I want to share some anecdotes from my deportation and removal cases. Today I’ll discuss one I won back in 2008, in the US Immigration Court in Seattle, Washington. This removal case involved a man from Laos. I’ll call him Jack, Jack L. Jack L. had murdered a US citizen 13 years before I won his deportation case.
Jack was in removal proceedings because he had used a non-attorney to help him prepare his N-400 application for US citizenship. The person who prepared the N-400 for him was probably not competent to do so, but the form could have conceivably been based on the information which Jack had provided to her. I don’t know for sure. Jack might have said that he didn’t have any active criminal cases. Who knows exactly what he told her. What the N-400 application indicated was that Jack, the man who later hired me for his removal proceedings, had no criminal record. None. However, the man who later became my client most assuredly did have a criminal record. Thirteen years before, this man had intentionally shot a US citizen in the head, in Seattle, killing him.
Okay, who taught Jack how to use firearms? The US military did. The US military trained a lot of people in Laos to fight Communist insurgents, and they trained Jack for some six months. Jack then fought Communist insurgents in Laos for around five years or so. And nearly had his foot blown in the process. Arguably this makes Jack something of a US war hero. Then the Communists won and they were prepared to kill all of the anti-Communist personnel which the US had trained, so the US gave their US trained soldiers refugee status in the US. So why was my client shooting at a US citizen in Seattle 13 years before I won his deportation case? Thirteen years before, Jack had looked out of his apartment window and had seen four ghetto gangbangers in and around Jack’s car. These young men had broken into Jack’s car and were stealing things out of it. Jack (peacefully) shouted at them to leave. They did. However, when Jack saw five minutes later that the four guys were back, stealing things out of his car again, he, misguidedly, shot and killed one. Jack was convicted of 2nd Degree Manslaughter and spent 11 months in prison for his crime.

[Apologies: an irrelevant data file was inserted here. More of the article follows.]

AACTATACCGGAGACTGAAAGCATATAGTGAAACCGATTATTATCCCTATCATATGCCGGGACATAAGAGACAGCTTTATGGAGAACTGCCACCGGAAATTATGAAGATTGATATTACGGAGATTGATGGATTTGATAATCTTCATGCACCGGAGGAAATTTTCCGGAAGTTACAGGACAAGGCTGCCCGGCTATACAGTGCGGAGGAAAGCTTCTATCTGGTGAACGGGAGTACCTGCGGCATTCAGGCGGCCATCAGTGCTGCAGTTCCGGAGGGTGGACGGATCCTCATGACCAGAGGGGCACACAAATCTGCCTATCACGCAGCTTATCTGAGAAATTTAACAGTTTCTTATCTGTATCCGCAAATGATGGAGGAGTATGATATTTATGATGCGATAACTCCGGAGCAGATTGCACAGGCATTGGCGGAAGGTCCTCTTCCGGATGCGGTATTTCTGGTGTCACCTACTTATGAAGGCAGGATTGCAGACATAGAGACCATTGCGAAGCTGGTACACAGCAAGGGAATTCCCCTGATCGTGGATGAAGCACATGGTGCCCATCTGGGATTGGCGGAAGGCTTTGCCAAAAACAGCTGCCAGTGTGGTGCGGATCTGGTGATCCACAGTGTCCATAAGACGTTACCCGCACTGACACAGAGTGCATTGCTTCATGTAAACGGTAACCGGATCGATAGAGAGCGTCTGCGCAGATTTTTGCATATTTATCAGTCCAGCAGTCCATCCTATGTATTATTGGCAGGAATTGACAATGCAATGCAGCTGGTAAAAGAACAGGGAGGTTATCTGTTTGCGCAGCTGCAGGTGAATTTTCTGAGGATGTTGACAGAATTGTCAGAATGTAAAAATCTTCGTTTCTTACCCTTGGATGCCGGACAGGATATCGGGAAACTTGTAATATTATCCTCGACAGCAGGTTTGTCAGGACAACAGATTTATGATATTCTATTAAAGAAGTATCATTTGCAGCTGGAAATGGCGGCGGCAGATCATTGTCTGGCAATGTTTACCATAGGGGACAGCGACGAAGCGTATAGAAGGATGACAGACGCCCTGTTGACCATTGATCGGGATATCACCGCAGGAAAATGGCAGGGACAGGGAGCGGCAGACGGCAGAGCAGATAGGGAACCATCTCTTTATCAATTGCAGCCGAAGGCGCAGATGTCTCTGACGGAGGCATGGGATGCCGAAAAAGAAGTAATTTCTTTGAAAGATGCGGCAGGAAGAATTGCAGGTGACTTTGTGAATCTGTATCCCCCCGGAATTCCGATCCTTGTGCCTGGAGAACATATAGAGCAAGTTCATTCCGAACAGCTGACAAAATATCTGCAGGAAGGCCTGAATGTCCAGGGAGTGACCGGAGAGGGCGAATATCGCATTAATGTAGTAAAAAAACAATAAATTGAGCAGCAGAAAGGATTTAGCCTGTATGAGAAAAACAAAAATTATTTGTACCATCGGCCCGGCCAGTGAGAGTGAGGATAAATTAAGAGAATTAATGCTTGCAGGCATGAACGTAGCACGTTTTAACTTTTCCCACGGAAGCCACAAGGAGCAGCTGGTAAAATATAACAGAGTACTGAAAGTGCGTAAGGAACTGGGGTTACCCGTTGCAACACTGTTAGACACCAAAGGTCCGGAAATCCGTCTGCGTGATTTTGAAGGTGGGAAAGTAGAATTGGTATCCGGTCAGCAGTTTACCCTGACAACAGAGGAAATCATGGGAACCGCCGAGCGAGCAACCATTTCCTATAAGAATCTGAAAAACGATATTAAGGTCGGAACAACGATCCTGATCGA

By a strange, and possibly compelling twist of fate, the very morning of my client’s deportation trial, the US Supreme Court published a ruling that people in Washington, D.C. had a right to carry handguns under the Second Amendment. In my client’s deportation trial, a few hours after the US Supremes published their ruling, the government trial attorney in my client’s case, discussing technical concerns which the Immigration Judge had raised, indicated that the government would not appeal the judge’s grant of relief. And that’s how I won. Since Congress took away so much of the Immigration Judges’ discretion, it’s up to the Trial Attorneys to keep an eye out for meritorious cases . No magic here.
Personally, I just want cases that I can believe in. While I had the strongest reservations in taking this removal case, initially, by three days before the trial, I had become a believer.